Forbes: Bitcoin is a fraud because, much like government money, it has no fixed value. Because it doesn’t it’s become an investment, or a speculation, as opposed to a measure that facilitates trade and investment. Sorry Bitcoin enthusiasts, your coin is not money. Money is a stable measure, while Bitcoin’s value bounces around. While some are free to view it as a refuge from the U.S. Treasury and other monetary authorities, it’s incorrect to call it money. Dimon is again half right. He’d be 100% right if he acknowledged that the dollar similarly has fraudulent qualities for its value – like that of Bitcoins – constantly moving around. That money is no longer stable in terms of value runs counter to the correct thinking of Classical economic thinkers, and Austrians too.
Bloomberg: Dimon compared bitcoin to tulips, which is accurate, though not in the way he intended. Popular notions of the 17th century Dutch Tulipmania are derived from an 1841 book “Extraordinary Popular Delusions and the Madness of Crowds,” by a fact- and logic-challenged journalist named Charles Mackay. Mackay confused two distinct eras. He reports stories from around 1610 about high prices paid for individual bulbs. What he failed to realize is that people were not paying for single flowers, but for the entire breeding stock — or a significant portion of it — of popular new tulip varieties. People have continued to pay higher inflation-adjusted prices for new tulip and lily bulbs to this day.
A quarter century later, a futures market grew up around fractional interests in low-priced, ordinary tulip bulbs. In premodern Europe investment returns were very high, 20 percent or 30 percent per year on low risk investments, but laws and customs prevented anyone not in the merchant class from taking advantage.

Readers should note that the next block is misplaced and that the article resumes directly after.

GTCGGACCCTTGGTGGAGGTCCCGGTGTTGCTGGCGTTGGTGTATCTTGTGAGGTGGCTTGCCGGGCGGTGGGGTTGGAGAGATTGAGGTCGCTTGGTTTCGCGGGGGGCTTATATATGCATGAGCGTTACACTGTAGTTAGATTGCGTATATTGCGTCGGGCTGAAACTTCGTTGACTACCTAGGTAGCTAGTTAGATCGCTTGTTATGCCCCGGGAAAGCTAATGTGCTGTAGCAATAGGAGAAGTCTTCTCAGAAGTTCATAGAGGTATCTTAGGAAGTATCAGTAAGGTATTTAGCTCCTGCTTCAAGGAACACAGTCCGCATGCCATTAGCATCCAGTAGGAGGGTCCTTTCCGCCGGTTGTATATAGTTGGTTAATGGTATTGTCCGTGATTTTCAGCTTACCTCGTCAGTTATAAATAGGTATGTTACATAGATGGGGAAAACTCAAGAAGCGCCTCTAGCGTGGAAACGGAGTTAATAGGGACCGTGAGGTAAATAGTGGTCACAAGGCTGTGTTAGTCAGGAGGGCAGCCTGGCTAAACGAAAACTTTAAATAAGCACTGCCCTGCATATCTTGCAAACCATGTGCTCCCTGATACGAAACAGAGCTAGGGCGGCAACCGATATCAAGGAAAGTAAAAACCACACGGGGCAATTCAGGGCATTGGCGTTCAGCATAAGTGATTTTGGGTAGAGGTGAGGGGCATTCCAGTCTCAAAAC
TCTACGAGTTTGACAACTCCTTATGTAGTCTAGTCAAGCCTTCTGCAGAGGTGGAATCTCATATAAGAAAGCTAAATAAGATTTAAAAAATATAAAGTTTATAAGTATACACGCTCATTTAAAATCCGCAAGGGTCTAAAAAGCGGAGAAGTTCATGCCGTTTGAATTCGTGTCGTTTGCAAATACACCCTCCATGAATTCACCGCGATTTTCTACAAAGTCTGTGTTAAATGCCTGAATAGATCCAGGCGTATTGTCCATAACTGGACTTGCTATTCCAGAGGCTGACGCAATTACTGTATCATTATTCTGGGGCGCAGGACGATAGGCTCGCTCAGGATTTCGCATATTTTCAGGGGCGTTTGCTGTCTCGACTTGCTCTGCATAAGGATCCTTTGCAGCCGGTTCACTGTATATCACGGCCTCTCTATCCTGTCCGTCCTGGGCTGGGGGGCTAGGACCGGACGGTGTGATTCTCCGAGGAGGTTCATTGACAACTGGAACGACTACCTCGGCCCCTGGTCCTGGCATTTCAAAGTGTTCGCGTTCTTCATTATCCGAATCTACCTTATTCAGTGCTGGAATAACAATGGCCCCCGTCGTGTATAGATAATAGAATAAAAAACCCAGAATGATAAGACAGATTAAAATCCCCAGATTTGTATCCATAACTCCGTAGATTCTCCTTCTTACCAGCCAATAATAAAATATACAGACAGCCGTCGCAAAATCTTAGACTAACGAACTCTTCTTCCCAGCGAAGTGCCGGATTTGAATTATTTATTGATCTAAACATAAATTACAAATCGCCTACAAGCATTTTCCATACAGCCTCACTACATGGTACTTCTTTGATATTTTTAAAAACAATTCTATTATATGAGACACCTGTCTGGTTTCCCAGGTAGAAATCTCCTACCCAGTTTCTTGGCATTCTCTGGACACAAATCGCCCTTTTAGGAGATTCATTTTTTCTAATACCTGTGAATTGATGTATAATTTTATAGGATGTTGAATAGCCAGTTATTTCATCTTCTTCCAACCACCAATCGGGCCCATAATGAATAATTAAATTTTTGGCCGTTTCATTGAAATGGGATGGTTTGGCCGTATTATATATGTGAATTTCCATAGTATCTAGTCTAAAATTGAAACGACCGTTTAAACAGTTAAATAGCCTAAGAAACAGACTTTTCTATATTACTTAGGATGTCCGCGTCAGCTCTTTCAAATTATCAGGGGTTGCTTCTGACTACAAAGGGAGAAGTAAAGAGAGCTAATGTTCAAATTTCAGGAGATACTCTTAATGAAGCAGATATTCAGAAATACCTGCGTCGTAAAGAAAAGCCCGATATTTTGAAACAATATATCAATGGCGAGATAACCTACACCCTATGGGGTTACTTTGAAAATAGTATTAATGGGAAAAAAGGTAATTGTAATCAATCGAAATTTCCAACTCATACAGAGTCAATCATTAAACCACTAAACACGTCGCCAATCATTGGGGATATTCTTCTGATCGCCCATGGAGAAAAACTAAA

Holland accidentally created a loophole by allowing contracts for fractional interests in tulip bulbs for the convenience of the industry. These were needed because the price of popular new bulbs was higher than even rich individuals could afford. In the early 1630s ordinary people discovered that these contracts could serve as money to support business and investment. These contracts then became “monetized,” as happens to all assets used as bases for monetary activity. That means their value decoupled from the use value of the underlying asset and became determined by demand for money services.
By 1637, contracts for fractional interests of low-priced tulip bulbs had risen to 20 times the price of the actual bulbs, reflecting the explosion of economic activity they stimulated. In February 1637, the market collapsed; six weeks later it was outlawed.
Something similar happened with bitcoin. People began using it in 2009 because it solved problems of the existing money and banking system: inflation, expropriation, taxes, use restrictions, financial repression and fees, especially for small and cross-border transactions. The economic value of these services serves as the underlying base of value, just like the value of tulip bulbs supported the tulip futures contracts. But bitcoin became monetized and its value far exceeds the current use value in transactions. Its value is now based on projected future need for protection against the problems it solves. If this be fraud, all money is fraud.
CNBC / John McAfee: Dimon on Tuesday called bitcoin a “fraud” that will eventually blow up. McAfee, whose company MGT Capital Investments mines the cryptocurrency, said he respects Dimon and people in his position “are not idiots,” but he challenged Dimon’s criticism.
“You called bitcoin a fraud,” McAfee told CNBC’s “Fast Money” on Wednesday. “I’m a bitcoin miner. We create bitcoins. It costs over $1,000 per coin to create a bitcoin. What does it cost to create a U.S. dollar? Which one is the fraud? Because it costs whatever the paper costs, but it costs me and other miners over $1,000 per coin. It’s called proof of work.”